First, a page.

Mission Viejo Right-to-Vote Amendment, Measure D (June 2010)
Elections and Campaigns
|Not on ballot|
Measure D, if approved by voters, would have required that the city take additional steps before it can make some decisions about land uses and zoning. The extra steps include additional hearings and additional City Council review, and may also include a city-wide vote.
Measure D would also have prohibited the City Council from repealing, amending or adopting specified planning, regulatory, and legislative documents, including the City’s General Plan, zoning ordinances, zoning map, specific plans and development agreements unless those extra steps were taken.
- These final, certified results are from the Orange County elections office.
Measure D classified changes to land uses as either Major Amendments or Minor Amendments.
Major Amendments are amendments to the city's Planning Policy Documents that change land development standards to:
- increase the allowable number of residential units on residentially zoned land;
- increase the number of parcels allowable in a subdivision of land;
- change residential land use to any other land use;
- change non-residential land uses to residential uses with a density in excess of 6.5 net dwelling units per acre;
- change non-residential land to allow a mixture of commercial and residential uses;
- provide for private development of land owned by a governmental entity within five years of the date of the approval to develop the land;
- repeal any of the Planning Policy Documents;
- change any commercial or industrial land to allow other uses if the total area of the land being changed is over two acres;
- change open space land use to allow any other land use; or
- change any recreation land to allow any land use except open space land uses.
According to Measure D, for any major amendments to the city's planning documents to be adopted, the proposed amendments must go to a public vote.
The ballot argument in favor of Measure D was written by Mathew J. Corrigan, Carl W. Schulthess, Lisa C. DePaul Snyder, Philip G. Steinhauer and Elizabeth Mimm. They wrote, "This measure will return power to the people, giving voters the final word on rezoning and other Major land-use changes. This includes such life-changing rezoning as commercial (sales tax-generating) to high-density housing or Open Space to any other use. It doesn’t include little things like a home remodel or addition."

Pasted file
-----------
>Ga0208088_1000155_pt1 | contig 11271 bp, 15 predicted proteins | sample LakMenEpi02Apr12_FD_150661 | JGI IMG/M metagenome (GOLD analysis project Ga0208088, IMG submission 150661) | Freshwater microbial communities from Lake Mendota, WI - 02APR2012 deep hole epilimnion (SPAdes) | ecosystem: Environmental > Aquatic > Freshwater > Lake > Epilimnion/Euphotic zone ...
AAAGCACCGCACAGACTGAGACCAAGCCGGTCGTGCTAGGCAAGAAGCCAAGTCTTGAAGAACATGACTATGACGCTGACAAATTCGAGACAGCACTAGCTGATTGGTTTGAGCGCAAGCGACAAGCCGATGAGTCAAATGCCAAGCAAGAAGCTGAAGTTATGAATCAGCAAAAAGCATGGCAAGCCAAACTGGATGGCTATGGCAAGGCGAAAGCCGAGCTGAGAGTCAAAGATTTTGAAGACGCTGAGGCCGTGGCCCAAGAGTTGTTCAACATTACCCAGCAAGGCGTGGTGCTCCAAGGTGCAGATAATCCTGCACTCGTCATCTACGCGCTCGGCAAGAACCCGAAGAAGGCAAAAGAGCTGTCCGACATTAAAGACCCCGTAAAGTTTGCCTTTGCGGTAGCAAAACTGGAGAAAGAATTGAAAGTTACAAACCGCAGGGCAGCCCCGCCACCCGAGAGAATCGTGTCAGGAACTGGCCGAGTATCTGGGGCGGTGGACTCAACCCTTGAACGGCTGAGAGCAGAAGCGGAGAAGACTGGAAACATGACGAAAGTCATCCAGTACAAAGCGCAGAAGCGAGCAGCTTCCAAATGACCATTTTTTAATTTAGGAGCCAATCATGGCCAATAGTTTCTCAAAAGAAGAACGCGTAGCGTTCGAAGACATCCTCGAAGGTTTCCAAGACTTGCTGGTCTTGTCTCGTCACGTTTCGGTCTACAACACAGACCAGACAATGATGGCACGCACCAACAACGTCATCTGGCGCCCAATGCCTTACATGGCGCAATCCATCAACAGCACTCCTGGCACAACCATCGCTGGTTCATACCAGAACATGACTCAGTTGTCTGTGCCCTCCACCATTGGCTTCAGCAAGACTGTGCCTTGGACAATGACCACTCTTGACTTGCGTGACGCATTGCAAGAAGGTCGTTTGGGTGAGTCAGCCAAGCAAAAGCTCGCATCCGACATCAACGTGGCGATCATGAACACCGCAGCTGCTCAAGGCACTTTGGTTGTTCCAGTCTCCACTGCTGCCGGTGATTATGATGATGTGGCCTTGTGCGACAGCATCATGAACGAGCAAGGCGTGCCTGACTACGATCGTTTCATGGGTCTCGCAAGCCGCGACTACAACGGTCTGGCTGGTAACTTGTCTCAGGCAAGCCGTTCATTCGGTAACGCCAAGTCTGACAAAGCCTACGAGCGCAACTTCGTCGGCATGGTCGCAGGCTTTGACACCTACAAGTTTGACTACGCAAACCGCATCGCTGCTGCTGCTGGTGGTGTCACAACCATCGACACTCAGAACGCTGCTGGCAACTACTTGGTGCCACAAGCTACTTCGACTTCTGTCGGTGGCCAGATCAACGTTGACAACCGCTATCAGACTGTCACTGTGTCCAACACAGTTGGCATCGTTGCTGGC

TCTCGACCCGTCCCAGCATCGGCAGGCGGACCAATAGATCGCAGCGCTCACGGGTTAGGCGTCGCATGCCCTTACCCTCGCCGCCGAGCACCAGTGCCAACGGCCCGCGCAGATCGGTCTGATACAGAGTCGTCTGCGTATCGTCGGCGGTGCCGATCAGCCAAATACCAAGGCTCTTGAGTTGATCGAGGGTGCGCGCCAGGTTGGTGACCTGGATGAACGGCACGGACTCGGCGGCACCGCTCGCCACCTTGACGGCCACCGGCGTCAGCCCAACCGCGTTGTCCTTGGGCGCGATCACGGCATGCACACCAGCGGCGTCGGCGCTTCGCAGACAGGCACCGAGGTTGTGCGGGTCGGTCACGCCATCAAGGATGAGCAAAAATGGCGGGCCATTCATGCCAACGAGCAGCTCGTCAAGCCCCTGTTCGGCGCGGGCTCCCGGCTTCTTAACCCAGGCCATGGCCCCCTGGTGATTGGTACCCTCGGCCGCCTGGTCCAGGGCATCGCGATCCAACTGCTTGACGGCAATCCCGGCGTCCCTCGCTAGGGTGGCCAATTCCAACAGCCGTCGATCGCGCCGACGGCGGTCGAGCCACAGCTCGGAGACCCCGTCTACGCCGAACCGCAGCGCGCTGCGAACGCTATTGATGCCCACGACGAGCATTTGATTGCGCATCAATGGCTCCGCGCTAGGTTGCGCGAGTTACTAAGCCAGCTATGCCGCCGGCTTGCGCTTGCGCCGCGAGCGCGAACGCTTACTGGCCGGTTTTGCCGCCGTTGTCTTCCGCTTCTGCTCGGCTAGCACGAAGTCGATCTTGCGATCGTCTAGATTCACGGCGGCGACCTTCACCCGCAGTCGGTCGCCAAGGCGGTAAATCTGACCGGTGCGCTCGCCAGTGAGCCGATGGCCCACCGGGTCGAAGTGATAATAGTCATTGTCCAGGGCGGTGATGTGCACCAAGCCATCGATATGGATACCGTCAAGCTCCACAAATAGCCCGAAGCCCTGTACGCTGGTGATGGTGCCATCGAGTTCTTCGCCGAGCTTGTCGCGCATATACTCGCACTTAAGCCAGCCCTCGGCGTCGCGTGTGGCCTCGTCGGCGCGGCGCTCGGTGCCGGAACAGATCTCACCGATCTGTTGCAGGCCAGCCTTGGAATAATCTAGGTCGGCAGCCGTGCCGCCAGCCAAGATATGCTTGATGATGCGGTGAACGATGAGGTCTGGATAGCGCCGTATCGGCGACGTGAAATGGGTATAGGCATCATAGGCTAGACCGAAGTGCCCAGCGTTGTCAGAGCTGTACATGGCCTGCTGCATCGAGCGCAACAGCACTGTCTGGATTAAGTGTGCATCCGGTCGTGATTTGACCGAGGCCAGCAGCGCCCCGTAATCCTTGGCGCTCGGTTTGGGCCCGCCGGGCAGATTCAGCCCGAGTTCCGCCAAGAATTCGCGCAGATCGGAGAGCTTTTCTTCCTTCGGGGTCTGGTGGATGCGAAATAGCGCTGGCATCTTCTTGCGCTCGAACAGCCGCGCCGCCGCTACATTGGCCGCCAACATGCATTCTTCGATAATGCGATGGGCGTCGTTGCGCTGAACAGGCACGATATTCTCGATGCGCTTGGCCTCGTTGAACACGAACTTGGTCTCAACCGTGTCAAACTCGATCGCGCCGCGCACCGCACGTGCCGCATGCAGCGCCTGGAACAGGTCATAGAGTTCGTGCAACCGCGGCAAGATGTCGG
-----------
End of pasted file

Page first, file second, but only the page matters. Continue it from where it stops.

Frank Ury, a member of the Mission Viejo City Council, signed the ballot argument against Measure D. He wrote, "It places impossible restrictions on business in the City at a time when we should be doing everything we can to promote jobs."
The editorial board of the Orange County Register was opposed to Measure D. They said, "Our enviable lifestyle depends on defending liberty more than other places do. Any hammer taken to our basic rights, as Measure D does, cracks the delicate porcelain of liberty."
Cost of election
When the costs of defending the city in a lawsuit filed contesting ballot arguments over Measure D was added in, the total costs of the elections came to $510,000, which was about the size of Mission Viejo's estimated 2010 budget shortfall.
- Measure D details
- Full text
- Mission Viejo Right to Vote, website supporting a "yes" vote on Measure D
- Protect Mission Viejo, website supporting a "no" vote on Measure D
- Impartial analysis of Measure D
- Arguments in favor of Measure D
- Arguments against Measure D
- Rebuttal to argument in favor of Measure D
- Rebuttal to argument against Measure D